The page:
Collateral vessels are extra blood vessels that connect portions of the same artery or link two different arteries. These alternate blood circulation routes develop in most people and are usually closed to the flow of blood. The collateral vessels can be microscopic or they may grow larger. In some individuals, enlarged collateral blood vessels begin to transport blood. Some cases of active collateral circulation are beneficial, while in other instances, this kind of added blood circulation can cause serious medical complications.
Doctors may diagnose collateral circulation with the aid of medical tests such as an echocardiogram, chest x-ray or electrocardiogram. In some cases, physicians recommend treatment to close vessels that have opened and enlarged. A cardiac catheterization procedure may be used to place special plugs and coils in the alternate blood vessels and close them off. The plugs and coils cause blood clots to form in the vessels and promote tissue growth that permanently seals these vessels in most instances.
Coronary heart disease can cause partial or complete artery blockages known as myocardial ischemia. These blockages often cause insufficient blood flow to a patient’s heart muscle. Collateral vessels benefit some myocardial ischemia patients when their extra vessels open up and supply blood to the heart, partially replacing the lack of circulation in the blocked arteries. A stroke or transient ischemic attack (TIA) may block the flow of blood in the brain. In some instances, stroke patients have experienced improved blood flow in their brains from collateral vessels that reroute blood around blockages.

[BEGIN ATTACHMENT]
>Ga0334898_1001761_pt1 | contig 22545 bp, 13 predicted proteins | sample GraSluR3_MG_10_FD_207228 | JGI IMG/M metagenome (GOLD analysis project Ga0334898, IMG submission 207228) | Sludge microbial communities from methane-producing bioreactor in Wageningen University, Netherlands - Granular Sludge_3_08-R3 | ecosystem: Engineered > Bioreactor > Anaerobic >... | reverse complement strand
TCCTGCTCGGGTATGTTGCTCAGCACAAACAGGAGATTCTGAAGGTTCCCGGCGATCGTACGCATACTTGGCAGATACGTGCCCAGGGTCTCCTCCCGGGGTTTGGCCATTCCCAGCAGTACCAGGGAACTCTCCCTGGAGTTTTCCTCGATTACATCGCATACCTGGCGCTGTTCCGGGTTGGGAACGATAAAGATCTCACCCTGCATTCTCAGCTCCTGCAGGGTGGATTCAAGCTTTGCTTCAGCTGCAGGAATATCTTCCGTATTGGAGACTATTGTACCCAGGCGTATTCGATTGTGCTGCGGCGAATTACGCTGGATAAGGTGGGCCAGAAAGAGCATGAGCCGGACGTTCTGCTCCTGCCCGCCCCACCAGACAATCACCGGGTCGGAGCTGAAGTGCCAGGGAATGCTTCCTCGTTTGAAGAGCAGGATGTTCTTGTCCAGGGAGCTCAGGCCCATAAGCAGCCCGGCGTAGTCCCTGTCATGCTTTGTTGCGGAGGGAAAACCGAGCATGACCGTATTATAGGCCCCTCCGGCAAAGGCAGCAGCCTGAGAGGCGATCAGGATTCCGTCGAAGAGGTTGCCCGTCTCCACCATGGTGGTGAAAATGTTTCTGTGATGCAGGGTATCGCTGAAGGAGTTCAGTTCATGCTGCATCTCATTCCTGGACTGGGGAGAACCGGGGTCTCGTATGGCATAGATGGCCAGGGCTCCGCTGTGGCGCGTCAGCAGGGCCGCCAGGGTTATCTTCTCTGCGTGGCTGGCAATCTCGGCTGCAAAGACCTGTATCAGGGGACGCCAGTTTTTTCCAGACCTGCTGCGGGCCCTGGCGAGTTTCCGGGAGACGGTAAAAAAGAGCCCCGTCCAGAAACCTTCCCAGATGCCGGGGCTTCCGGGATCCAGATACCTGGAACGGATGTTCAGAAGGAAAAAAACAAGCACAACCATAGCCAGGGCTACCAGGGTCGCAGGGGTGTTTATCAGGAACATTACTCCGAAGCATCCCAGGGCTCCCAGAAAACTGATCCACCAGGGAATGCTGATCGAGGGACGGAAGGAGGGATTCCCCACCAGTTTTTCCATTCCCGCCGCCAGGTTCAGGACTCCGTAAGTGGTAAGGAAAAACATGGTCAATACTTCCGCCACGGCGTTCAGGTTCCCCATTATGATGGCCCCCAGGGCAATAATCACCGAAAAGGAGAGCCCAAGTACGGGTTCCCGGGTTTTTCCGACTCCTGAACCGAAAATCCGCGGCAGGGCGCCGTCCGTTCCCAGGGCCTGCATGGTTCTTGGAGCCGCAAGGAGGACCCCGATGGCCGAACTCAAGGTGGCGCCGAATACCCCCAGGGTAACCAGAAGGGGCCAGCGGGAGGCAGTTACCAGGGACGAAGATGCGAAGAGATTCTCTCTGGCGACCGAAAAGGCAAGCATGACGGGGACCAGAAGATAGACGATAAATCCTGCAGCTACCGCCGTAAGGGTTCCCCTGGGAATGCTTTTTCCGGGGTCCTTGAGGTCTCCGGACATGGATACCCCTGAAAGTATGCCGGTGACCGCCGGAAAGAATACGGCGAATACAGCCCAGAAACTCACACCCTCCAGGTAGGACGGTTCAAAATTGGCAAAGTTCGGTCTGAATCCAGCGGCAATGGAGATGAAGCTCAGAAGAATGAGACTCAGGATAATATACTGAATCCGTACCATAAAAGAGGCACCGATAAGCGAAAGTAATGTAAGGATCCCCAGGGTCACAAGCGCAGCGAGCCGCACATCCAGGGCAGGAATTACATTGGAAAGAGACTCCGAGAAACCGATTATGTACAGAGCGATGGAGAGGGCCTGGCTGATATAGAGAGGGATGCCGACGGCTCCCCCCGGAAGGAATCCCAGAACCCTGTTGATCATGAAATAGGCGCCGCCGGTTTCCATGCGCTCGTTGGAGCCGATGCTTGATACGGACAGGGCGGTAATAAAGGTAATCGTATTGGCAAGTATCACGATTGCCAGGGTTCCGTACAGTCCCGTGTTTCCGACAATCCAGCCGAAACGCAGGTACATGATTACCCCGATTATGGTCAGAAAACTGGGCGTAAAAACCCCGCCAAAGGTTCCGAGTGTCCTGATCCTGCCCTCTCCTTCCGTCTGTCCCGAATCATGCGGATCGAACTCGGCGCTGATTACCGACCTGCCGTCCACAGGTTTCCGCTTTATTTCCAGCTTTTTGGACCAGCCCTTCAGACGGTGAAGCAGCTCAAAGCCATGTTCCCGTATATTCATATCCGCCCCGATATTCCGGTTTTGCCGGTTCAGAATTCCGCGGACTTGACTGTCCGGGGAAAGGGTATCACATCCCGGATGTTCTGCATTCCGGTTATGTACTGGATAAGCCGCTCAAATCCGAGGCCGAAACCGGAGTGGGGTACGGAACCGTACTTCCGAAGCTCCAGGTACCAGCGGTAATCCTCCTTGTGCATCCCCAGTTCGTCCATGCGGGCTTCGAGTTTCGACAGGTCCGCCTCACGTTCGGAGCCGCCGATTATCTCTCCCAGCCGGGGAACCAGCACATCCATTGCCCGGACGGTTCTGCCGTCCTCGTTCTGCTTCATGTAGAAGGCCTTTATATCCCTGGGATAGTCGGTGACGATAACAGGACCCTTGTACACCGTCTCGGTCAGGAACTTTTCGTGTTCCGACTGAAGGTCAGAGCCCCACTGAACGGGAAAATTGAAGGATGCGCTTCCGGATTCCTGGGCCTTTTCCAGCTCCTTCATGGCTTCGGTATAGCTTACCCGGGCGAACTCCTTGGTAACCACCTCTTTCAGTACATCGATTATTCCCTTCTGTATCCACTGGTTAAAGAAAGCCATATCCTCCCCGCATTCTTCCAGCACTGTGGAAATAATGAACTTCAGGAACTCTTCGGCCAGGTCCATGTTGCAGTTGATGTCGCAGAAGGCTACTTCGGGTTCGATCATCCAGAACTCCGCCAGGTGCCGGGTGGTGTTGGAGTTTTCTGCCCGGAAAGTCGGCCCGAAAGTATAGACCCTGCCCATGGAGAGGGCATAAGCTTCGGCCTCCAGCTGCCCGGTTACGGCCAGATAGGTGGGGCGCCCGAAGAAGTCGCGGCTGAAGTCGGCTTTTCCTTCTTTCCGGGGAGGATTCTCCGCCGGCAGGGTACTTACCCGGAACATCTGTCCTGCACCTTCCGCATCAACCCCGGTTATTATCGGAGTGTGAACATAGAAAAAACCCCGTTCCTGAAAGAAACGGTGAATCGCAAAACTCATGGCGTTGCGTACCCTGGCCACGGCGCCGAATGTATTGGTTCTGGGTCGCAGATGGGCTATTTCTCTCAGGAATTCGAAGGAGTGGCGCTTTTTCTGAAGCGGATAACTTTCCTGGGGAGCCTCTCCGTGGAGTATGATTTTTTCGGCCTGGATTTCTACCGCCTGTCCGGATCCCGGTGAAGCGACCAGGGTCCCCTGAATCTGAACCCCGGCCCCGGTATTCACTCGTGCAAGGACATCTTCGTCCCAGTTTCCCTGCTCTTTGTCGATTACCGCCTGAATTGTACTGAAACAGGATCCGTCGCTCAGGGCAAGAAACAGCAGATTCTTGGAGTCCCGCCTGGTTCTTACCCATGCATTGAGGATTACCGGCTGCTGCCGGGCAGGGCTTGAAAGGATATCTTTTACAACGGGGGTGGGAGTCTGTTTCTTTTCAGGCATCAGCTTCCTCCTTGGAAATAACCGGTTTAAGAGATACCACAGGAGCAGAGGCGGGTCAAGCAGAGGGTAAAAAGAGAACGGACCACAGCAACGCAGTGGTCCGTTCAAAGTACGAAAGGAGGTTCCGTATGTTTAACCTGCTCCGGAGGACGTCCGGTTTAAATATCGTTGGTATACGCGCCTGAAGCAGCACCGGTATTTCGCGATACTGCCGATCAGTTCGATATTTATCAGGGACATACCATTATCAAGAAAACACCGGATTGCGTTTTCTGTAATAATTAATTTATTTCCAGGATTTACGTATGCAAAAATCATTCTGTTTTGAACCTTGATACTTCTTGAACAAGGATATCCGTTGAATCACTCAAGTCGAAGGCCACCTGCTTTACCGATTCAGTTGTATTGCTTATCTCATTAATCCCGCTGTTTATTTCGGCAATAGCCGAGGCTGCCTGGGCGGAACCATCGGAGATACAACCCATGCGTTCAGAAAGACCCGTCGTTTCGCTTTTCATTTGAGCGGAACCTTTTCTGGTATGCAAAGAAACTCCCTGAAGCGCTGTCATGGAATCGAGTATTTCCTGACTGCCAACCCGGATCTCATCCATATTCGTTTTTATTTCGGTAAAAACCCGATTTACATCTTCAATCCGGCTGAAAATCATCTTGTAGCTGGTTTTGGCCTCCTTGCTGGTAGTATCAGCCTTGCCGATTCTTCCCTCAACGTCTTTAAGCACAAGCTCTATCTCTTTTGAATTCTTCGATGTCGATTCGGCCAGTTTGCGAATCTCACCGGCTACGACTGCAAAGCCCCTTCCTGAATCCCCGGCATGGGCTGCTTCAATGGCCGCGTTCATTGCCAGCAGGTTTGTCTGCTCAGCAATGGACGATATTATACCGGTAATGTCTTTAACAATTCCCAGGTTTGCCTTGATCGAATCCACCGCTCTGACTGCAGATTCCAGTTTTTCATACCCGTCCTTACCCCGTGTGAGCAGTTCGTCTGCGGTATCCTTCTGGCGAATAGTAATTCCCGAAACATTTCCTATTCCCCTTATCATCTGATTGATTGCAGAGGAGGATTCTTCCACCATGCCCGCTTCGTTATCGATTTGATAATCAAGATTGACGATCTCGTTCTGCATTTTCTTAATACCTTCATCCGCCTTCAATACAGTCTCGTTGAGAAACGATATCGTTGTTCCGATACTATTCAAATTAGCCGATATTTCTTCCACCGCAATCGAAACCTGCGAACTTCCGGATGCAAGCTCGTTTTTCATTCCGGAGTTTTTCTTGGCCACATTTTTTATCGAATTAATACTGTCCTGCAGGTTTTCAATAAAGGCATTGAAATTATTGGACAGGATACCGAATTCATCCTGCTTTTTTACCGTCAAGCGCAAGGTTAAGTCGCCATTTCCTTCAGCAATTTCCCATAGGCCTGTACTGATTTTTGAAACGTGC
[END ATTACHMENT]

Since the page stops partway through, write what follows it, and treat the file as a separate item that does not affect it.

Some people with collateral vessels develop congestive heart failure, a serious condition caused by an excessive strain on the heart and an inability to pump enough blood. Common symptoms of congestive heart failure include shortness of breath, fatigue and swelling of the ankles, feet and abdomen. Doctors may prescribe drugs such as blood pressure medications to improve blood flow throughout the circulatory system. Some patients with congestive heart failure undergo coronary bypass or angioplasty surgery as well as heart valve replacement surgery to improve blood flow to the heart.
Collateral vessels may cause endocarditis in some individuals. Endocarditis is an inflammation of the heart valves and inside lining of the chambers of the heart. This condition may be more likely to occur in cases where the heart’s valves have become weakened. Fever, excessive sweating and fatigue are common symptoms of this medical condition. Physicians may recommend long-term antibiotic use or heart valve surgery as treatments for endocarditis.